Kernel Panic - what is it actually?

The so-called Kernel panic sounds like a serious computer glitch, but is usually not that bad at all. You can read in this guide which problem the term describes on the Apple Mac and iPhone, on the PC and Android device and on other machines. In addition to the panic term, I also go into what a kernel actually is.

What is a kernel panic, what are the triggers and what should be done in the event of a system crash? All information about the kernel panic under macOS, Windows, Linux and Unix systems is available here.

What is a kernel panic, what are the triggers and what should be done in the event of a system crash? All information about the kernel panic under macOS, Windows, Linux and Unix systems is available here.

What is a kernel?

The kernel is the basic kernel of an operating system. It is the software that is essential for the operating system (macOS, iOS, Android, Ubuntu, etc.), which enables work on the computer in the first place. Further terms for the kernel are therefore also the operating system kernel or core system. 

The kernel is - to put it simply - the intermediate instance between the hardware (CPU, RAM, input devices) and the software or apps running. On the more detailed explanatory Wikipedia page it also says:

Common requirements for a kernel are parallel processing of different tasks (multitasking), compliance with time-critical limits, openness for a wide variety of applications and extensions.

What is a kernel panic?

Kernel Panic - what is it actually? Well that Kernel panic describes the error message that is displayed when the operating system or its underlying software is in an undefined state. Under (older) Windows versions this is expressed by the well-known "blue screen". The state of the kernel, also described as a "fatal error", shows a massive malfunction or the occurrence of several errors in hardware and / or software. 

In short, it is a system crash. Under Apple macOS this can be expressed as a black screen, in old Mac OS versions as a bomb, as a red screen under Win Vista, as a black screen under Win 8, und so weiter. In addition to a correspondingly colored screen, an error message is usually also displayed as text; ideally with an error code that identifies the trigger.

What triggers a kernel panic?

Kernel panic triggers can be hardware malfunctions as well as faulty software. The latter includes, for example, incorrect or missing memory accesses. However, the kernel itself can also cause a panic; with modern systems, this is usually the only way that the problem will continue to arise.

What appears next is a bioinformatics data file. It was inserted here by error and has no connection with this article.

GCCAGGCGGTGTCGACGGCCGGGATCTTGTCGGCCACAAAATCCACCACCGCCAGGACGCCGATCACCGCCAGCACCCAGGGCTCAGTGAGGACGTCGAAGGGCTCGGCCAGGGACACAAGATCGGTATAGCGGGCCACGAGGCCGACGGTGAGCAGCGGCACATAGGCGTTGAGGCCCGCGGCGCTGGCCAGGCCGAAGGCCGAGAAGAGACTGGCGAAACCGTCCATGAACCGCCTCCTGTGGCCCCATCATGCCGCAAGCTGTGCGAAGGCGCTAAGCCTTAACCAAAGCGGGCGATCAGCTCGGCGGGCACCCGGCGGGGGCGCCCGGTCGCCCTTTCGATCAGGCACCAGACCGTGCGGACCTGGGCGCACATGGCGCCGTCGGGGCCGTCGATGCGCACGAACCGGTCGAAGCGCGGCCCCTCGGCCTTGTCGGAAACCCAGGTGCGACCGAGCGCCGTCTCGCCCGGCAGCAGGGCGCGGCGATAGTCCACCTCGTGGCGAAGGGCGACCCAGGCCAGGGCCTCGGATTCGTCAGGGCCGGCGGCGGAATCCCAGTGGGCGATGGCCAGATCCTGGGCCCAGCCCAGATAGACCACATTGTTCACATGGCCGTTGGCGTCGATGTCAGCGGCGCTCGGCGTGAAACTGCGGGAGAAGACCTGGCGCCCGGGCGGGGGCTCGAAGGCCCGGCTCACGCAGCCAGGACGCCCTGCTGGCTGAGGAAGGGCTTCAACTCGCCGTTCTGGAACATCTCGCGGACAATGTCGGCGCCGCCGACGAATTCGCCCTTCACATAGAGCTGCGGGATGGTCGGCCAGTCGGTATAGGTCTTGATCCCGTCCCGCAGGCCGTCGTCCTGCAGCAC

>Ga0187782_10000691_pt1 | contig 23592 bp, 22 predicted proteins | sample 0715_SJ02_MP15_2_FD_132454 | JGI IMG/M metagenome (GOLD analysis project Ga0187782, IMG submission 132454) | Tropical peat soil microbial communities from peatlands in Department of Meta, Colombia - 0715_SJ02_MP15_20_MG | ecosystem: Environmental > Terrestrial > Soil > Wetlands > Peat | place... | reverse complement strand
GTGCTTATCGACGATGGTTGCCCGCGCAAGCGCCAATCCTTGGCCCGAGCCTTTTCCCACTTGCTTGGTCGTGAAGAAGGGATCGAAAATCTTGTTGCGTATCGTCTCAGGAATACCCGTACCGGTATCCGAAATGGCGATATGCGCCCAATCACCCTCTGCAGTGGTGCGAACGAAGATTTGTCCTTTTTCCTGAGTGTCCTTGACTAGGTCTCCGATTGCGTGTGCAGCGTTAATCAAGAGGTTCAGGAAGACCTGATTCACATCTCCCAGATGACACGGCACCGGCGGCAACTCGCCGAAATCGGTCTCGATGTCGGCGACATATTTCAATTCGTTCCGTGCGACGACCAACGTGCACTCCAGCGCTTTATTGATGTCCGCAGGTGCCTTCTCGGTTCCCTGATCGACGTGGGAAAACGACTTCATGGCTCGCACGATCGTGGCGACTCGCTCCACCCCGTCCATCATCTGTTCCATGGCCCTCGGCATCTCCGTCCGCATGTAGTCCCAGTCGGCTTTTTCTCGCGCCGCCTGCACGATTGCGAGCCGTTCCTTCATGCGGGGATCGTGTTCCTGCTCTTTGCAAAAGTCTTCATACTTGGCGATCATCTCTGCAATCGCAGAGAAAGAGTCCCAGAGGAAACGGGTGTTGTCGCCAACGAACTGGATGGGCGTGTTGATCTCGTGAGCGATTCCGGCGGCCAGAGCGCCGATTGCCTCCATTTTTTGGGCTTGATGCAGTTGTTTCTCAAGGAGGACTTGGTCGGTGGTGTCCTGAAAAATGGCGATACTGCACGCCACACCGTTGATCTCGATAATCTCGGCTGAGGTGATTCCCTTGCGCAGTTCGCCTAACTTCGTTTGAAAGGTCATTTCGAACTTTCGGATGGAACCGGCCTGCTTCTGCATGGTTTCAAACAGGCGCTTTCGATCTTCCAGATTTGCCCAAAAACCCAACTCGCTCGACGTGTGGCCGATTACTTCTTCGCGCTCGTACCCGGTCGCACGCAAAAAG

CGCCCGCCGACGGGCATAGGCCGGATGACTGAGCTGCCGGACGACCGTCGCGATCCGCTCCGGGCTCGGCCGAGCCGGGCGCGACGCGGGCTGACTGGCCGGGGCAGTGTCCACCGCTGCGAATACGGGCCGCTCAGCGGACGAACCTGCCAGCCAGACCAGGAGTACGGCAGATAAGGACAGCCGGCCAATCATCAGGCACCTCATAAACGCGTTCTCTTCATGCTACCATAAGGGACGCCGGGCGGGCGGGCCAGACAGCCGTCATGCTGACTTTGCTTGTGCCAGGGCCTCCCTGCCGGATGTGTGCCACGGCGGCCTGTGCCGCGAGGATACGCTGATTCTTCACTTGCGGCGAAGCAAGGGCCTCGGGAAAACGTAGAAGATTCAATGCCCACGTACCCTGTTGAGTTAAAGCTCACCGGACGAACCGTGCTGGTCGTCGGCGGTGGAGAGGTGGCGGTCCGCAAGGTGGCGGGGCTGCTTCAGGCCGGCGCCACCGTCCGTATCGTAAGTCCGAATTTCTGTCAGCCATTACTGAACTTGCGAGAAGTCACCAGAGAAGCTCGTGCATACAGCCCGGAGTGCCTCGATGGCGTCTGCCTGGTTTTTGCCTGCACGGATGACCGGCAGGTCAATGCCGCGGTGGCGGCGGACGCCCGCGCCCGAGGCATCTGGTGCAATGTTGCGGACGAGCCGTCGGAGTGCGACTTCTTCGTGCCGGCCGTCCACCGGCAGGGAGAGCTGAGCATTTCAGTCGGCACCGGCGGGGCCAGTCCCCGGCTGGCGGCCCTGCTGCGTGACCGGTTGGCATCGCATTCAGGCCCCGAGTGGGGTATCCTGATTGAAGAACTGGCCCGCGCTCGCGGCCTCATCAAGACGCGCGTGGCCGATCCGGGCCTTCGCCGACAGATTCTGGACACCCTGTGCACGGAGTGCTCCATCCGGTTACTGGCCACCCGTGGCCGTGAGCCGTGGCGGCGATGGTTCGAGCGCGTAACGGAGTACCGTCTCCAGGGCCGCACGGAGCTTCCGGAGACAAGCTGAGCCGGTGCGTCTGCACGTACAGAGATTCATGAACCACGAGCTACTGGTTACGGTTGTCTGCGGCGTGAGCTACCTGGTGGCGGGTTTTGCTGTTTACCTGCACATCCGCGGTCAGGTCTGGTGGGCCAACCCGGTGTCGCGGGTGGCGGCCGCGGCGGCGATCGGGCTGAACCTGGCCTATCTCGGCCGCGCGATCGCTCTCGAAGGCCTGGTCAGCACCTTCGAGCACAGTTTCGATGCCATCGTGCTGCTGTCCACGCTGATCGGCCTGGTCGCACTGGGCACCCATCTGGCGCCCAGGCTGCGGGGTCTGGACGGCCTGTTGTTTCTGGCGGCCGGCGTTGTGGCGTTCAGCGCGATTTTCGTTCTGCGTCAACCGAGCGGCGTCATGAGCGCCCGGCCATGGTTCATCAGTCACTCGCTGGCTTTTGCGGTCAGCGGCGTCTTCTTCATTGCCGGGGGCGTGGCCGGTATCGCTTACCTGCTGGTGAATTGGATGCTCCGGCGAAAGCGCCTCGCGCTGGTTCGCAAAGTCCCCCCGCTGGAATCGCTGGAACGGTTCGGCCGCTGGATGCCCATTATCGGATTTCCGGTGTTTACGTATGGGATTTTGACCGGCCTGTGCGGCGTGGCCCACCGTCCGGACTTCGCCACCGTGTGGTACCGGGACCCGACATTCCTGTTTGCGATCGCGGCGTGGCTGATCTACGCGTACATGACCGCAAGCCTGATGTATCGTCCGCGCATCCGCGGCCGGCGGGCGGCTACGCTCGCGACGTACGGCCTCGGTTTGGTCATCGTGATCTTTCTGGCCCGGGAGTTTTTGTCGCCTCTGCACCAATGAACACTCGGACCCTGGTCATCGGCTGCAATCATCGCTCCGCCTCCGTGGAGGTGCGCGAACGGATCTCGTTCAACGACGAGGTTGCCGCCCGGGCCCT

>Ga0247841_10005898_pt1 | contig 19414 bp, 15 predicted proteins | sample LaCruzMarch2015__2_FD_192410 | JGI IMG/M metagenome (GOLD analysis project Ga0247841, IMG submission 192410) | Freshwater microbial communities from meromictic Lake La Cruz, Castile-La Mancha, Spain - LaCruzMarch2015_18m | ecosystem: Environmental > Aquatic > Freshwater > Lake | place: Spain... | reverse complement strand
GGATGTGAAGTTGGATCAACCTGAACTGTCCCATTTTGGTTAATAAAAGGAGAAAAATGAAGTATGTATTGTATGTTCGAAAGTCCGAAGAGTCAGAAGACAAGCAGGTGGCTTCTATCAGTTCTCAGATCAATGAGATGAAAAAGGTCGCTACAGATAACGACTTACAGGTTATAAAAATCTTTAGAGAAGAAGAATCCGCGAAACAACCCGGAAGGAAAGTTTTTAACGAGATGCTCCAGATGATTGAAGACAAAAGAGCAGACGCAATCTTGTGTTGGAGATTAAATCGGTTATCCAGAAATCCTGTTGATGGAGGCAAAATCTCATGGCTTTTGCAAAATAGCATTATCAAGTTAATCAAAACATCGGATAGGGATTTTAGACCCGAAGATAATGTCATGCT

Sometimes it is also desired, for example to prevent a “split brain”. This describes the simultaneous separation of all connections in a computer cluster. In the case of a single computer with macOS, Windows or another operating system, the kernel panic is understood as an undesirable system crash. 

What are the names of the kernels of macOS, Linux, Windows and Co.?

The kernel panic first described a failure in the Unix software developed in 1969. Unix and its clones are still a basis for many operating systems, which is why the term for the system crash has been retained. However, Unix is ​​not the only kernel variant these days. For example, Linux is certainly familiar to you, both as a full-fledged operating system and as a kernel introduced in 1991. 

I have summarized for you which system kernel in which operating system can trigger a panic:

  • XNU (NeXT, Apple): Darwin, macOS, iOS, iPadOS, tvOS, watchOS
  • Windows NT (Microsoft): Windows NT, 2000, XP, Vista, 7, 8, 8.1, 10
  • Windows 9x (Microsoft): Windows 95, 98, ME
  • Linux or GNU / Linux: Debian, Ubuntu, Mint, openSUSE, various "Linux" derivatives
  • Unixoid systems (“Unix-like”): Unix systems, BSD, OpenBSD, other “BSD” derivatives, FreeNAS, TrueOS

Advisory article: Delete APFS volume - you have to pay attention to this!

Kernel Panic - What to Do?

The kernel panic on the Mac and on other computers can be a temporary problem that can be resolved by restarting; so the good, old one Switch it off and on again. If that doesn't work - not even after a forced shutdown - then try again without connected devices (with iMac and MacBook also second screens, mouse, external keyboard, etc.). 

If problems persist, starting in Safe Mode or booting from a DVD / USB stick and the system diagnostics or an update made possible in this way can help. From time to time Apple also informs on its support page if a bug in a certain system can lead to a kernel panic and which update will prevent this in the future. But as I said: a restart usually helps with Blue Screen, Black Screen, Red Screen and Co.;)

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